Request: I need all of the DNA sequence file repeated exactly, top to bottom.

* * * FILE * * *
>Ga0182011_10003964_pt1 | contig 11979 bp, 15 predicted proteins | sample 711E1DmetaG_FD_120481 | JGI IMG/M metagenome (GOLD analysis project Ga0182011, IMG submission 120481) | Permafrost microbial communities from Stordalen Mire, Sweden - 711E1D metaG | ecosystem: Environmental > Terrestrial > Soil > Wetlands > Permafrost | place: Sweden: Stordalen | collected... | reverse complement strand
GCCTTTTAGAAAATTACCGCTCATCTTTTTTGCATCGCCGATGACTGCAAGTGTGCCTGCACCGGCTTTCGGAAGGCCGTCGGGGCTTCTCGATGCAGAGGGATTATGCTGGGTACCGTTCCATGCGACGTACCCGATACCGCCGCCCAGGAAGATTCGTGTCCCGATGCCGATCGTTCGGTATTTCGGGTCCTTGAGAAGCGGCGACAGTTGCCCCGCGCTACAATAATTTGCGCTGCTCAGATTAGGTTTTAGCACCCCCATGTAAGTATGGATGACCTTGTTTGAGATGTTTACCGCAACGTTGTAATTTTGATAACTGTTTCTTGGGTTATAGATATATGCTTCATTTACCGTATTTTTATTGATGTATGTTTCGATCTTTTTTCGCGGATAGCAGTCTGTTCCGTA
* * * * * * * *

>Ga0182011_10003964_pt1 | contig 11979 bp, 15 predicted proteins | sample 711E1DmetaG_FD_120481 | JGI IMG/M metagenome (GOLD analysis project Ga0182011, IMG submission 120481) | Permafrost microbial communities from Stordalen Mire, Sweden - 711E1D metaG | ecosystem: Environmental > Terrestrial > Soil > Wetlands > Permafrost | place: Sweden: Stordalen | collected... | reverse complement strand
GCCTTTTAGAAAATTACCGCTCATCTTTTTTGCATCGCCGATGACTGCAAGTGTGCCTGCACCGGCTTTCGGAAGGCCGTCGGGGCTTCTCGATGCAGAGGGATTATGCTGGGTACCGTTCCATGCGACGTACCCGATACCGCCGCCCAGGAAGATTCGTGTCCCGATGCCGATCGTTCGGTATTTCGGGTCCTTGAGAAGCGGCGACAGTTGCCCCGCGCTACAATAATTTGCGCTGCTCAGATTAGGTTTTAGCACCCCCATGTAAGTATGGATGACCTTGTTTGAGATGTTTACCGCAACGTTGTAATTTTGATAACTGTTTCTTGGGTTATAGATATATGCTTCATTTACCGTATTTTTATTGATGTATGTTTCGATCTTTTTTCGCGGATAGCAGTCTGTTCCGTA